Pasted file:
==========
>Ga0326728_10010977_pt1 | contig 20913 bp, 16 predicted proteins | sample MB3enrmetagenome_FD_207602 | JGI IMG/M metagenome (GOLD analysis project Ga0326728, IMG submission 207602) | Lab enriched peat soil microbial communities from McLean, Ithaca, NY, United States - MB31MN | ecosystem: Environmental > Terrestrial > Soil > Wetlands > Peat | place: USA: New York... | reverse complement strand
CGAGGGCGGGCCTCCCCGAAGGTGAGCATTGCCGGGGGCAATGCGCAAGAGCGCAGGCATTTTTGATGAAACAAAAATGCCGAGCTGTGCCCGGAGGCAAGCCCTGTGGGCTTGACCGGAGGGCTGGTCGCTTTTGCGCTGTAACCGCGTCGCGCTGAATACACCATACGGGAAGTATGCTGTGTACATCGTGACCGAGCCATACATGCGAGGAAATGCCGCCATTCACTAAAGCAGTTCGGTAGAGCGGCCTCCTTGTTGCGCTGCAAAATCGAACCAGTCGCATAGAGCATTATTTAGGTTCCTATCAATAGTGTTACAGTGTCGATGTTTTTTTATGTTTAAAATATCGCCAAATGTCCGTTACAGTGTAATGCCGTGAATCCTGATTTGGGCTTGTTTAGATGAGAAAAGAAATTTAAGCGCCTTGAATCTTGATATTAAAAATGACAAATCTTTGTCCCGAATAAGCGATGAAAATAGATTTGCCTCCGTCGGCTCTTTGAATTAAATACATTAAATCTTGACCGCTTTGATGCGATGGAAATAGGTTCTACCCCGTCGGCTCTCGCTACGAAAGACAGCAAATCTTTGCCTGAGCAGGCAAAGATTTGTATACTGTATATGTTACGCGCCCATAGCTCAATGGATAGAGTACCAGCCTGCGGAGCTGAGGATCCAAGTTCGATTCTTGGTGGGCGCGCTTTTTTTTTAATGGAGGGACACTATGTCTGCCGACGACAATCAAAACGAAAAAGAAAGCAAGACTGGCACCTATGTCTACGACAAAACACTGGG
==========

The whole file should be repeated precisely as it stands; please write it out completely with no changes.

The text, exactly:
>Ga0326728_10010977_pt1 | contig 20913 bp, 16 predicted proteins | sample MB3enrmetagenome_FD_207602 | JGI IMG/M metagenome (GOLD analysis project Ga0326728, IMG submission 207602) | Lab enriched peat soil microbial communities from McLean, Ithaca, NY, United States - MB31MN | ecosystem: Environmental > Terrestrial > Soil > Wetlands > Peat | place: USA: New York... | reverse complement strand
CGAGGGCGGGCCTCCCCGAAGGTGAGCATTGCCGGGGGCAATGCGCAAGAGCGCAGGCATTTTTGATGAAACAAAAATGCCGAGCTGTGCCCGGAGGCAAGCCCTGTGGGCTTGACCGGAGGGCTGGTCGCTTTTGCGCTGTAACCGCGTCGCGCTGAATACACCATACGGGAAGTATGCTGTGTACATCGTGACCGAGCCATACATGCGAGGAAATGCCGCCATTCACTAAAGCAGTTCGGTAGAGCGGCCTCCTTGTTGCGCTGCAAAATCGAACCAGTCGCATAGAGCATTATTTAGGTTCCTATCAATAGTGTTACAGTGTCGATGTTTTTTTATGTTTAAAATATCGCCAAATGTCCGTTACAGTGTAATGCCGTGAATCCTGATTTGGGCTTGTTTAGATGAGAAAAGAAATTTAAGCGCCTTGAATCTTGATATTAAAAATGACAAATCTTTGTCCCGAATAAGCGATGAAAATAGATTTGCCTCCGTCGGCTCTTTGAATTAAATACATTAAATCTTGACCGCTTTGATGCGATGGAAATAGGTTCTACCCCGTCGGCTCTCGCTACGAAAGACAGCAAATCTTTGCCTGAGCAGGCAAAGATTTGTATACTGTATATGTTACGCGCCCATAGCTCAATGGATAGAGTACCAGCCTGCGGAGCTGAGGATCCAAGTTCGATTCTTGGTGGGCGCGCTTTTTTTTTAATGGAGGGACACTATGTCTGCCGACGACAATCAAAACGAAAAAGAAAGCAAGACTGGCACCTATGTCTACGACAAAACACTGGG